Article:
Nick Meglin 1935-2018
June 3, 2018
From Sam Viviano:
It’s been less than 24 hours since I learned of Nick Meglin’s passing, and in that time I’ve read many heartfelt stories posted online by friends and colleagues vividly bringing to mind his warmth and humor and put-on crankiness. So when Ed Steckley asked me to write something about Nick for the NCS, I became terribly conflicted. What could I say about him that hadn’t been said already?
Truth is, I can’t imagine a world without Nick Meglin. I first met him shortly after I moved to New York in 1976, when I brought my portfolio to MAD. I wasn’t at all ready for the big time yet, but he gave me a lot of encouragement to keep plugging away until I was. For several years after that, I would cross paths with Nick, particularly when he was moderating various MAD panels, and he would always have more words of support and encouragement. This meant a great deal to me, for in those days (and for years to come) Nick Meglin was to a large extent the public face of the MAD staff. He was smooth, charming, glib, funny and always ready with an anecdote. To me, he was MAD. For him to suggest that someday I might be ready to contribute to MAD was akin to Charlie winning the golden ticket to the Chocolate Factory.
That day finally came in 1981, when I got my first assignment for the magazine. Four years later, when Nick and John Ficarra were named co-editors, I became a regular contributor. It was unlike any professional relationship I had in over twenty years of freelancing, mainly because of Nick. He was intensely interested in everything about the people he worked with: “What were your parents like?” “Do you have a girlfriend?” “Hey, you like opera, too?” “Your jacket’s kind of shopworn — why don’t you trade it for this snazzy corduroy number I just got from John Boni?” Working with Nick was like a weekly therapy session in a used-clothing emporium.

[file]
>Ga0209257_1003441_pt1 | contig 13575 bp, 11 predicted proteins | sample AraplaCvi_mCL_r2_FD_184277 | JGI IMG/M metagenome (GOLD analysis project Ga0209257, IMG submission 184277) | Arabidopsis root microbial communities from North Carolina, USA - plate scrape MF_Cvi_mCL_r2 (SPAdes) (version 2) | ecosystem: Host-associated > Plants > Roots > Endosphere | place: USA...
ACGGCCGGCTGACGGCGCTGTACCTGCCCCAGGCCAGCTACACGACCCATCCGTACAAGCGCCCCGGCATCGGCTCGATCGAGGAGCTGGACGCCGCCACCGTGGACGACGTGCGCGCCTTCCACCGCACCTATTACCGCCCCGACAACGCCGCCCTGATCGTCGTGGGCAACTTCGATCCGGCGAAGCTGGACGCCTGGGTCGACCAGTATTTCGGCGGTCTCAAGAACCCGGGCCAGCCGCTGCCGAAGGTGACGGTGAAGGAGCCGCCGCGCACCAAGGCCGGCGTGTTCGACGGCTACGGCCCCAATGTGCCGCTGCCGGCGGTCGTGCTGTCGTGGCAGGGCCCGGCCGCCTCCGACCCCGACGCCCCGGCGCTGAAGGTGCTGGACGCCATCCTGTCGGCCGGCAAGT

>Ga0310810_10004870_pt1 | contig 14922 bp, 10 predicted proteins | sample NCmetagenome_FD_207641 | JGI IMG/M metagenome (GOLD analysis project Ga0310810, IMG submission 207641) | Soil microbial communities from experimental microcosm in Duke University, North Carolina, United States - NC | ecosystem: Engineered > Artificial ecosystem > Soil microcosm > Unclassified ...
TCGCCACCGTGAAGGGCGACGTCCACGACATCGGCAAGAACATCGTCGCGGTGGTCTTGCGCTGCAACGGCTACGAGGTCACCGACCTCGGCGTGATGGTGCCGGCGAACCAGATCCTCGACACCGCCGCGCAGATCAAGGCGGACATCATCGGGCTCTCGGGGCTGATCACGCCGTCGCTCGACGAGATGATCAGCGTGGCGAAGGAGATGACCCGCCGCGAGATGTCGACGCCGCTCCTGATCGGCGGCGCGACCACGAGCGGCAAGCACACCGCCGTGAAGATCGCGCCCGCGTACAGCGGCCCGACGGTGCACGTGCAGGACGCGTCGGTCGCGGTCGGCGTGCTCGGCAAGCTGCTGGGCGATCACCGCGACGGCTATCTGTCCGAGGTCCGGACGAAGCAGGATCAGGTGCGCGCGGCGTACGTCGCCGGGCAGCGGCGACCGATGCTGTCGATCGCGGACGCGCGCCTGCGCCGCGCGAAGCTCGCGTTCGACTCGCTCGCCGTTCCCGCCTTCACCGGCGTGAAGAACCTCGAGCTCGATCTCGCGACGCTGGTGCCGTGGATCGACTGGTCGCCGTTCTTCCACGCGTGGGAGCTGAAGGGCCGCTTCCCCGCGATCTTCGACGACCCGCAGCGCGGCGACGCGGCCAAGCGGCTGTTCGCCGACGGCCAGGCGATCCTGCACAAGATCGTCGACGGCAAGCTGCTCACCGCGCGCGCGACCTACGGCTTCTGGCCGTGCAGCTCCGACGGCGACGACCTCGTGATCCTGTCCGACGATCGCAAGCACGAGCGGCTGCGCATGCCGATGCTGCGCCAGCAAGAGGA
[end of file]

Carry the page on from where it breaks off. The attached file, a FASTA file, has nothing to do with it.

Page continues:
In 1999, I joined the MAD staff as art director. For the next five years, I got to know Nick much, much better, because I worked with him every day. I have often joked that his main function at MAD was to bring a fruit plate from office to office each afternoon, but it really wasn’t a joke. Those fruit plates represented Nick’s firm belief that no matter how hard we worked (and putting out that magazine was much harder work than I had ever imagined), we should always take some time out to reconnect with the smaller pleasures in life.
Nick was many things, often quite contradictory: loveable, infuriating, smart, goofy, thin-skinned and open-hearted. As a gag man, he was fearless — in editorial meetings, he would throw out joke after joke after joke, most of them terrible, until one that would be the perfect combination of insanely clever and utterly stupid would have everyone in convulsions. He was equally appreciative when others hit that elusive mark; there was no more satisfying feeling than coming up with a punch line that would have Nick laughing so hard that his face turned red and he could hardly breathe.
When Nick retired to North Carolina in 2004, I lost the daily interaction that had become so much a part of my life. For this reason, I looked forward all that much more to our annual meet-ups at the Reuben Awards. We’d have a meal together, maybe check out an art museum, and sit together at the Awards banquet. I enjoyed my special friendship with him, and I accepted the fact that I shared that distinction with about three hundred of his other closest friends. Somehow, Nick managed to have a meaningful and usually laugh-filled interaction with what seemed like every single member of the NCS. He was in top form at these gatherings, not least of all because he had The Best Thing That Ever Happened To Him, his beloved Linda, at his side the entire time.
Perhaps it is fitting that he spent his last weekend on earth at the 2018 Reubens in Philadelphia. He not only got a chance to interact with so many of the friends he had made over the years, but he had a place of honor at one final MAD panel. I was so happy that moderator Mark Evanier pointed out Nick’s singular importance in the history of MAD, and that he had the appreciation of his peers in the form of a standing ovation.
Scratch that. Nick had no peers. He was, really and truly, one of a kind and there will never be another like him. I miss you Nick, and I hope someday to repay that twenty dollars you claim you lent me back in 1978.